5. Review your personal track record. You’ve likely been through countless challenges and difficulties throughout your life. What has helped you through them?
6. Review our collective track record. Our communities, countries, and world have faced challenges and difficulties in the past as well. What has helped in those times?
7. Surround yourself with positive, solution-oriented people. Everyone may experience myriad emotions at any time, of course, but having conversations around the Circle of Influence can do wonders for our energy, mood, and sense of personal agency.
8. Ask “How can I/we…” questions. This type of open-ended questioning increases your likelihood of generating solutions rather than lingering in less-helpful modes.
9. Check in with people: Friends, family, loved ones, those who might not have someone calling or texting them.
10. Embrace Mr. Rogers’ wisdom to “look for the helpers”: Care providers, researchers, responders, people supporting the homeless, scientists, teachers looking for different ways to support their students, therapists, grocery store workers… There are countless helpers!
11. Continue (or develop) a morning practice. How you begin the day will often set the tone for your day. Journaling, exercise, prayer, meditation, visualization, and many other options exist.
12. Donate to or otherwise support causes making a difference. I’ve also talked with many people purchasing gift cards from small businesses that must temporarily close – such a meaningful gesture.
13. Set boundaries: With social media, news sites, and internet, for example.
14. Practice personal hygiene and care: Wash your hands and honor the recommendations placed by the experts, for example.
15. Engage in proactive and positive self-talk. #3 and #8 can help with this.
16. Honor your spiritual practices. Prayer, meditation, and/or other actions that connect you to your faith.
17. Innovate/Find new ways of doing things. How can you adapt your gym workout to your current surroundings, for example? Or how could you continue to support your team even if you’re not in the office together?
18. Be a role model/voice of calm for others. As written in First Things First, “We may not be the leader, but we are a leader.” Lead with compassion, kindness, optimism, and/or whatever rises to the surface for you. Somebody is paying attention (probably many somebodies).
19. Be kind. Trust that everyone is doing the best they can, even if their methods don’t match yours.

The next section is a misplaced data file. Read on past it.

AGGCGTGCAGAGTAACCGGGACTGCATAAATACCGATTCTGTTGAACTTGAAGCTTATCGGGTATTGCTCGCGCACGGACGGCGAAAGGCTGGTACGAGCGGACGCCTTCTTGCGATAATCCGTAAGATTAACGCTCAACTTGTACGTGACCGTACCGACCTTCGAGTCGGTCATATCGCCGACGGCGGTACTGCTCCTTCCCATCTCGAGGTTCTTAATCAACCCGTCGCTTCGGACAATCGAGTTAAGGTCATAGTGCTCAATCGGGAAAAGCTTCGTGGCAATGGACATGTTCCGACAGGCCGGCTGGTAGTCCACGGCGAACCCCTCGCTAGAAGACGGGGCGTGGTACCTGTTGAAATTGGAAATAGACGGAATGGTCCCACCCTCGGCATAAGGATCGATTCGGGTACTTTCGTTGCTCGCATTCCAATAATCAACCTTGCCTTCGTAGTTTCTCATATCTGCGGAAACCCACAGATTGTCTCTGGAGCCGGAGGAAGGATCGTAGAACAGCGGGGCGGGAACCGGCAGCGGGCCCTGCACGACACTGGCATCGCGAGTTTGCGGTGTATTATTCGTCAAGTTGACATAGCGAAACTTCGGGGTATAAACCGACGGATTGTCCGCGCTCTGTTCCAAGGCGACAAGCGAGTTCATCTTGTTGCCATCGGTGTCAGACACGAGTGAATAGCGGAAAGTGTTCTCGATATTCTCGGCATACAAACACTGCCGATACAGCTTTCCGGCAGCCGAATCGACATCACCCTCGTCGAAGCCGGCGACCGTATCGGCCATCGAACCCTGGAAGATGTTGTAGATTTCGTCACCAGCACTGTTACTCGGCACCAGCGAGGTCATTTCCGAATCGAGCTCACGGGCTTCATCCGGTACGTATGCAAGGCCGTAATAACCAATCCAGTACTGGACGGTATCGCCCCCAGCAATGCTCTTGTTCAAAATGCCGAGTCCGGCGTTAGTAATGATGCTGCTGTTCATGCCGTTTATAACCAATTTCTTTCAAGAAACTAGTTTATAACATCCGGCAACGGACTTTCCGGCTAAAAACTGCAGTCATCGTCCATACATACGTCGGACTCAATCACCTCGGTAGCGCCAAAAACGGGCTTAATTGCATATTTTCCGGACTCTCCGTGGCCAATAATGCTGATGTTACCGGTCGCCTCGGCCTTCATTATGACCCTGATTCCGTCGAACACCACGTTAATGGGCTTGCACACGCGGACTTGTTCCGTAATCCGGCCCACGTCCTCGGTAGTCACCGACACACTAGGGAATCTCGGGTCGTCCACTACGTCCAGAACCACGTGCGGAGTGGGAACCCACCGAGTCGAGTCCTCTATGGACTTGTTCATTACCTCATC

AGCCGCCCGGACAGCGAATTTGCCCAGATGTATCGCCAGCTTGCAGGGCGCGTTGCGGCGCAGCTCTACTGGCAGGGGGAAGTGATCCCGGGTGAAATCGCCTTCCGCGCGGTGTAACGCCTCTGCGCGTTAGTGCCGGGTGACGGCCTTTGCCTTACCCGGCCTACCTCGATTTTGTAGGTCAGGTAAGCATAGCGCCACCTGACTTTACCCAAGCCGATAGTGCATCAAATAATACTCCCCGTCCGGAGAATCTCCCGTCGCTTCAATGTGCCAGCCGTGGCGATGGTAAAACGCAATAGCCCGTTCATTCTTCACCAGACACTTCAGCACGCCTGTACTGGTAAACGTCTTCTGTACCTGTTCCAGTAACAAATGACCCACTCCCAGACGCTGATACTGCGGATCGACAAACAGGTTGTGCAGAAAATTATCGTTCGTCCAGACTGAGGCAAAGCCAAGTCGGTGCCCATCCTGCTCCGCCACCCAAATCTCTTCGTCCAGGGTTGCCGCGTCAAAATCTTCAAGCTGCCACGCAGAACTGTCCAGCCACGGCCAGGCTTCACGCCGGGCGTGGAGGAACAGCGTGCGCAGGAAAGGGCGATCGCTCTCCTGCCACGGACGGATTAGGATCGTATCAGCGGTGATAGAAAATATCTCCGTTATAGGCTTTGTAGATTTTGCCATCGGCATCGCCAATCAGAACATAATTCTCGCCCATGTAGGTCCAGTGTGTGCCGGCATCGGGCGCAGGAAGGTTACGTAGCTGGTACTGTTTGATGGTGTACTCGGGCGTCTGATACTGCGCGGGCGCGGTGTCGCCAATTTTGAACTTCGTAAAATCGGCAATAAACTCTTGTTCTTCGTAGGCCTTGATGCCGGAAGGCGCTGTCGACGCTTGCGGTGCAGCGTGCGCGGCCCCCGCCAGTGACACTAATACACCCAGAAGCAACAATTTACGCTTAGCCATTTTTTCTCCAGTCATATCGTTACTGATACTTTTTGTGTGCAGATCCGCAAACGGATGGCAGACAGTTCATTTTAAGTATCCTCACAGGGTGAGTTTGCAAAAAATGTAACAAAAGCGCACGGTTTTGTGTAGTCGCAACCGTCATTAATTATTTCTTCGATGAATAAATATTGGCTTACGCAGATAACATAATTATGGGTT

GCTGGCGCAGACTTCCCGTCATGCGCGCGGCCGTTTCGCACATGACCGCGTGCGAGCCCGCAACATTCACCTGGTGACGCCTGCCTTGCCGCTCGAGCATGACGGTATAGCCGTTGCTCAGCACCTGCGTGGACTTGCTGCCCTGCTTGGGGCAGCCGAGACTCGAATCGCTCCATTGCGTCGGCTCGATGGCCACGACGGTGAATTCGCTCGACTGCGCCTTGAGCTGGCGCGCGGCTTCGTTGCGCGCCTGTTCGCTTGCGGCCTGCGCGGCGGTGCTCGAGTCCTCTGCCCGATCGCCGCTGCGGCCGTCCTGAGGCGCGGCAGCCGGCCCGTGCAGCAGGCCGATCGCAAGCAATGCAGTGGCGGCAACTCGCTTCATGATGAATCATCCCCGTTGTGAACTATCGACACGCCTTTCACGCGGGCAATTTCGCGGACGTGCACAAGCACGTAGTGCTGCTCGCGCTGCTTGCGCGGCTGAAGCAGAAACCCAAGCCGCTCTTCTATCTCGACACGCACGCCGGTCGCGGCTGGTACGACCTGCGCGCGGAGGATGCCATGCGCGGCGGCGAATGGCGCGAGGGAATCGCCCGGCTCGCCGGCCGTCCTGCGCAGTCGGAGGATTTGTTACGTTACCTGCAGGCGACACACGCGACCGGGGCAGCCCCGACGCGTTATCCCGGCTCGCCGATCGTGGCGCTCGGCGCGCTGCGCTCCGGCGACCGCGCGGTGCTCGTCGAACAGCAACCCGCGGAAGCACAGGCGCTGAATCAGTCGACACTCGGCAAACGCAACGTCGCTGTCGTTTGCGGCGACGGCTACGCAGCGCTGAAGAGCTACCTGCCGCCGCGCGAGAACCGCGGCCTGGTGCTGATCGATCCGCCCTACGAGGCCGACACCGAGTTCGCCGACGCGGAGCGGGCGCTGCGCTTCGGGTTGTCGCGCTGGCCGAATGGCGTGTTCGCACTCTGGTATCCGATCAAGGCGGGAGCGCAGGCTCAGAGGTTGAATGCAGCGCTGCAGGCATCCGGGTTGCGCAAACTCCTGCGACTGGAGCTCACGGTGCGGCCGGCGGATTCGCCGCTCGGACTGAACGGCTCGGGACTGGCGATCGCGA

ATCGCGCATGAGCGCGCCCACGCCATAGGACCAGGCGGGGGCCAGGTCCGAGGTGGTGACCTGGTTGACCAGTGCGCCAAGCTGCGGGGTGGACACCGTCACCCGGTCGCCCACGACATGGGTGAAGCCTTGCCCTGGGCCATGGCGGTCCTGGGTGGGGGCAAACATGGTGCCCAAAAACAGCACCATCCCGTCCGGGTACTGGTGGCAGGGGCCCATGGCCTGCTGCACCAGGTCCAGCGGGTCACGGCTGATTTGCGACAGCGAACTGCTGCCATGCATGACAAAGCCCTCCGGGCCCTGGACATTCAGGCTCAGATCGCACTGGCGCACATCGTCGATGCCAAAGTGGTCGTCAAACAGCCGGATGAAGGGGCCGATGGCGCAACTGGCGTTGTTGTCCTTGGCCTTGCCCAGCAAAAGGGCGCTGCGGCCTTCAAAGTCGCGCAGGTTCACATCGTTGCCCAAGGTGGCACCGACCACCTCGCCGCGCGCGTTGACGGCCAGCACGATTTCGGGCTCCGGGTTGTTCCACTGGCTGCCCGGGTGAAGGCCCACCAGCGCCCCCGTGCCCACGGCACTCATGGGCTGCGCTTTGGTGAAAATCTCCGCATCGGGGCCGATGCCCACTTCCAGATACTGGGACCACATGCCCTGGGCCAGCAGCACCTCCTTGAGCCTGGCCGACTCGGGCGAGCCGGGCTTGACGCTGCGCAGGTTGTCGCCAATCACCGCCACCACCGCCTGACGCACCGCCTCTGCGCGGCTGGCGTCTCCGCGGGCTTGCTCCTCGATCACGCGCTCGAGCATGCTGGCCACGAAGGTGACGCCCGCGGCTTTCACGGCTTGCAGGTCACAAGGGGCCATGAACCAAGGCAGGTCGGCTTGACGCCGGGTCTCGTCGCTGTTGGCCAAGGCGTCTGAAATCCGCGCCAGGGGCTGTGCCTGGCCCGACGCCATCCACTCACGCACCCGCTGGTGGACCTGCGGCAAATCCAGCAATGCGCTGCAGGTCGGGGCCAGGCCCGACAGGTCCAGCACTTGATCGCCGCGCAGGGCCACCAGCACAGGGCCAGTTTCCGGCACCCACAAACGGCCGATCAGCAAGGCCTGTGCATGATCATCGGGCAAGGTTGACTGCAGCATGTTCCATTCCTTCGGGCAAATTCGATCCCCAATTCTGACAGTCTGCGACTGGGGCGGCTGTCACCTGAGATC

20. Be a conscious consumer, in all ways: Information, purchases, etc.
21. Consider – and invite more of – what calms you: Music, crafts, repetitive actions like sewing or cross-stitching, funny movies, e.g.
22. Feel your feelings, choose your mindset. Don’t judge yourself for however you feel. And employ your power to choose your mindset.
23. Look for positives, lessons, bright spots. Maybe you’re eating dinner as a family, or maybe you witnessed a beautiful act of kindness (there have been so many). Challenge yourself to seek out silver linings.
24. Create a schedule – or at least a framework – with family, roommates, coworkers who may now be working remotely, e.g.
25. Brainstorm ways to meaningfully use your time. Declutter your closet, play a game with your family member, organize your home office, learn a new skill, practice an instrument, read, bake, create, do something you’ve put off for ages.
26. Create your own list of possible actions! You can do this alone and/or with your family, team members, or others.
Here’s how I picture this:
When faced with a challenge – whether it’s what we collectively are navigating as a world or something in your own work or life – instead of throwing your hands up in fear or frustration, open your hands up and invite solutions.
Ask yourself new questions. Challenge yourself to generate solutions, ideas, and possibilities. Focus on what you can influence, not on what you cannot.
Be gentle with yourself and others.
Empower yourself and others.
Let’s move through this together!
P.S. You can watch my video about this tool here.
Christi Hegstad, PhD, PCC is the Certified Executive + Personal Coach for difference-making achievers! Clarify your vision, free up time, and confidently reach bold goals with meaning and purpose! Contact us today for coaching, speaking, and Mastermind opportunities, or click here and fill in the blue box to join our email community.